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I'm playing with dynamic memory allocation "by hand" and I wanted to see how placement new is implemented by guys from MS but when debugging I "stepped into" it moved me to code:

inline void *__CRTDECL operator new(size_t, void *_Where) _THROW0()
{	// construct array with placement at _Where
return (_Where);

Could anyone explain to me how on earth this code places my object into place pointed by my pointer when all I can see in this code is line with return statement with what I've supplied as an argument. I don't think that saying in comment what I would like this fnc to do is actually enough for it to work. Thank you for any constructive answers.

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up vote 13 down vote accepted

The purpose of operator new is only to allocate memory for an object, and return the pointer to that memory. When you use placement new, you're essentially telling the compiler "I know this memory is good, skip allocation, and use this pointer for my object." Your object's constructor is then called using the pointer provided by operator new whether or not it was memory that was just allocated, or specified by using placement new. operator new itself does not have any bearing on how your object is constructed.

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Which means that you'd better take care that there is effectively enough place to accomodate the size_t passed, otherwise you'll be in trouble... – Matthieu M. Nov 14 '09 at 19:54

Keep in mind that, what new T(...) (called a "new-expression") does, is two things: allocating memory and initializing an object. You can tweak the initialization by writing constructors. For the allocation you write operator new. So despite the name, operator new does only one side of what a new expression does.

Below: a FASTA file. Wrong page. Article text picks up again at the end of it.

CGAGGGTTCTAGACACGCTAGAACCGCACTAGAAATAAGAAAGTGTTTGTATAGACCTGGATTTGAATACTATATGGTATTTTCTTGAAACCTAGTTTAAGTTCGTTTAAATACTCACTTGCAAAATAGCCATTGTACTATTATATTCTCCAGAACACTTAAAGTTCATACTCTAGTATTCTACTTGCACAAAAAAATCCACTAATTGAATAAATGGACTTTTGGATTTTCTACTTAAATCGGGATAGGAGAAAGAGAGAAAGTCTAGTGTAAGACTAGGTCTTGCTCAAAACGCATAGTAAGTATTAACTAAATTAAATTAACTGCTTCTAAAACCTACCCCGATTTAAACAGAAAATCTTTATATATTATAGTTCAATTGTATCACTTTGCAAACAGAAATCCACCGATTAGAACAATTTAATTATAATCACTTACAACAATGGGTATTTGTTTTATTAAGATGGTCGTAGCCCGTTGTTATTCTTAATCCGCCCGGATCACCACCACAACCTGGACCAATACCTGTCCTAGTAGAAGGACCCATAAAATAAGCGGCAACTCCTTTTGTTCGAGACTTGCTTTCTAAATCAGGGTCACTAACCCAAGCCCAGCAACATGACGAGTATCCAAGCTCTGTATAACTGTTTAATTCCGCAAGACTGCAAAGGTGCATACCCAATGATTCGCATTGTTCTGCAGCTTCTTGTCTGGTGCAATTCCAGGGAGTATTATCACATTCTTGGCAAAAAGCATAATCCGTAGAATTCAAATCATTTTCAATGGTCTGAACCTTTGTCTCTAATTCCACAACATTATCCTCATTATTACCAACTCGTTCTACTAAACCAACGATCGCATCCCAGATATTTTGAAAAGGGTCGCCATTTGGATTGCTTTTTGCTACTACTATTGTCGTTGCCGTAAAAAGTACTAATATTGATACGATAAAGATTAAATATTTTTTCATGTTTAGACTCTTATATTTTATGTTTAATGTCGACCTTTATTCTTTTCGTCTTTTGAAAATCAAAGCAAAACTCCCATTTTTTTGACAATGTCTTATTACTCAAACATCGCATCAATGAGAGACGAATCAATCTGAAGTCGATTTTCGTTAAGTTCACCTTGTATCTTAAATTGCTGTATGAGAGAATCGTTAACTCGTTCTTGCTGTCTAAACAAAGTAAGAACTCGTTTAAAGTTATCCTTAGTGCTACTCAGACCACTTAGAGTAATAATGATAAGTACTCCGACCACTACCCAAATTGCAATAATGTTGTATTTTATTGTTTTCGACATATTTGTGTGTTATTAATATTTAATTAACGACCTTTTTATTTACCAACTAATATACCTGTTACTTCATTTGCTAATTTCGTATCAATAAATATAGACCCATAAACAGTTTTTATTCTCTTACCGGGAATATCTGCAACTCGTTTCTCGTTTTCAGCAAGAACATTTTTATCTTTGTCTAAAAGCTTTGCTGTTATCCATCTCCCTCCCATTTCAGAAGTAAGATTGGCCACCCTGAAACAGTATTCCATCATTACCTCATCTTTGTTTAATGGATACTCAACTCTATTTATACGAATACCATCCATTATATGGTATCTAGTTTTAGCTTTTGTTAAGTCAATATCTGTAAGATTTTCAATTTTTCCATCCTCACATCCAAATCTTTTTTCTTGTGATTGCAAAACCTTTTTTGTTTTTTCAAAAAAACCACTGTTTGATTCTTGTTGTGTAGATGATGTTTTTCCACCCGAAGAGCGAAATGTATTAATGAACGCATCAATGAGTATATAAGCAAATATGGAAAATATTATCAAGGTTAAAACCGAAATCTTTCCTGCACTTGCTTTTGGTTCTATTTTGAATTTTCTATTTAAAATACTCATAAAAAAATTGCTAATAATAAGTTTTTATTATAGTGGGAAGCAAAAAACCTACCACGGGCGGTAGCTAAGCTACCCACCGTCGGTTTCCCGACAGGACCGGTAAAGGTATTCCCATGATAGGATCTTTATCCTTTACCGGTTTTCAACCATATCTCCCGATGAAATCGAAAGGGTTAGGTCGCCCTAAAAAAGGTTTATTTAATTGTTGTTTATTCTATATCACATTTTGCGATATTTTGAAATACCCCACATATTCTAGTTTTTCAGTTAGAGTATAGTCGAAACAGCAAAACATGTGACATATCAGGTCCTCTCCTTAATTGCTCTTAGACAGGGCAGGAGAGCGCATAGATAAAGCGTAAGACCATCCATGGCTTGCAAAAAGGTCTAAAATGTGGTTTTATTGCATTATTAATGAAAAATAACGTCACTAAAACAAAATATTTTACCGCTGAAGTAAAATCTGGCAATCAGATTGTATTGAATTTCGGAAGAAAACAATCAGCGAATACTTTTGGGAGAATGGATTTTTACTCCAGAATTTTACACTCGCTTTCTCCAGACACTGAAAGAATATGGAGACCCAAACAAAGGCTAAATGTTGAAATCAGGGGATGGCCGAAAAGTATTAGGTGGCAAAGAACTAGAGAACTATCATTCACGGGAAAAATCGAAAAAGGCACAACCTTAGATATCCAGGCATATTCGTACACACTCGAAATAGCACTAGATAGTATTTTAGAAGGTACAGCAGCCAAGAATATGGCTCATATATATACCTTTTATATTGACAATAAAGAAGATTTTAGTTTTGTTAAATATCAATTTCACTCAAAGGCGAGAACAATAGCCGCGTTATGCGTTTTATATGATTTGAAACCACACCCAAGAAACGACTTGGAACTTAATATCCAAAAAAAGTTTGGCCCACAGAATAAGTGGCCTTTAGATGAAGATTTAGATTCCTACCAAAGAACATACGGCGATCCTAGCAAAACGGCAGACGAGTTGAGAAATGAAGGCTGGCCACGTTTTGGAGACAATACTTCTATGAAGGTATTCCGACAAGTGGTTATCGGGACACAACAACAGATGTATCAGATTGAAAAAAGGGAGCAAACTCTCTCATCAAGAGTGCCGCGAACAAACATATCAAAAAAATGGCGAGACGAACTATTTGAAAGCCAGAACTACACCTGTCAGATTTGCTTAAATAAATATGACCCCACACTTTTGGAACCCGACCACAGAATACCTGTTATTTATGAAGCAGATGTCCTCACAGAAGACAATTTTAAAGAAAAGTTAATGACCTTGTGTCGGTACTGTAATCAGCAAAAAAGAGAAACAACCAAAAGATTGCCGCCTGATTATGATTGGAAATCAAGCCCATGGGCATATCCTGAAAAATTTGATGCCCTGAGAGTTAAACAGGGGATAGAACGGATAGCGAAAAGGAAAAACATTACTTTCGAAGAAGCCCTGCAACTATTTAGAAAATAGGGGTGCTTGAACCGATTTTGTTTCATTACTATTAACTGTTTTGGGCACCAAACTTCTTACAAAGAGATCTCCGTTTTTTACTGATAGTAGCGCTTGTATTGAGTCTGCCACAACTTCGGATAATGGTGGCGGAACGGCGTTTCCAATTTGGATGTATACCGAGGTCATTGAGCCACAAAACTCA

Placement new is there to put an object into pre-allocated memory. You cannot call constructors directly passing the pre-allocated memory as a this pointer. The only thing you can do is use placement new: This turns allocation into a no-op, leaving only construction left to be done. This

inline void* operator new(size_t, void *p) throw()
  return p;

is just the implementation of that no-op.

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@ sbi ::how to do a placement new for arrays ? Please refer my code link – Atul Mar 26 '12 at 10:28
@Atul: I'm not sure I understand your code. Anyway, what you do is to create the individual elements of the array in a sufficiently large blob of memory. However, std::vector does exactly this, and has lots of bells and whistles, too. Plus it's much less likely to be buggy than your own code. So why don't you simply use it? – sbi Mar 26 '12 at 10:57

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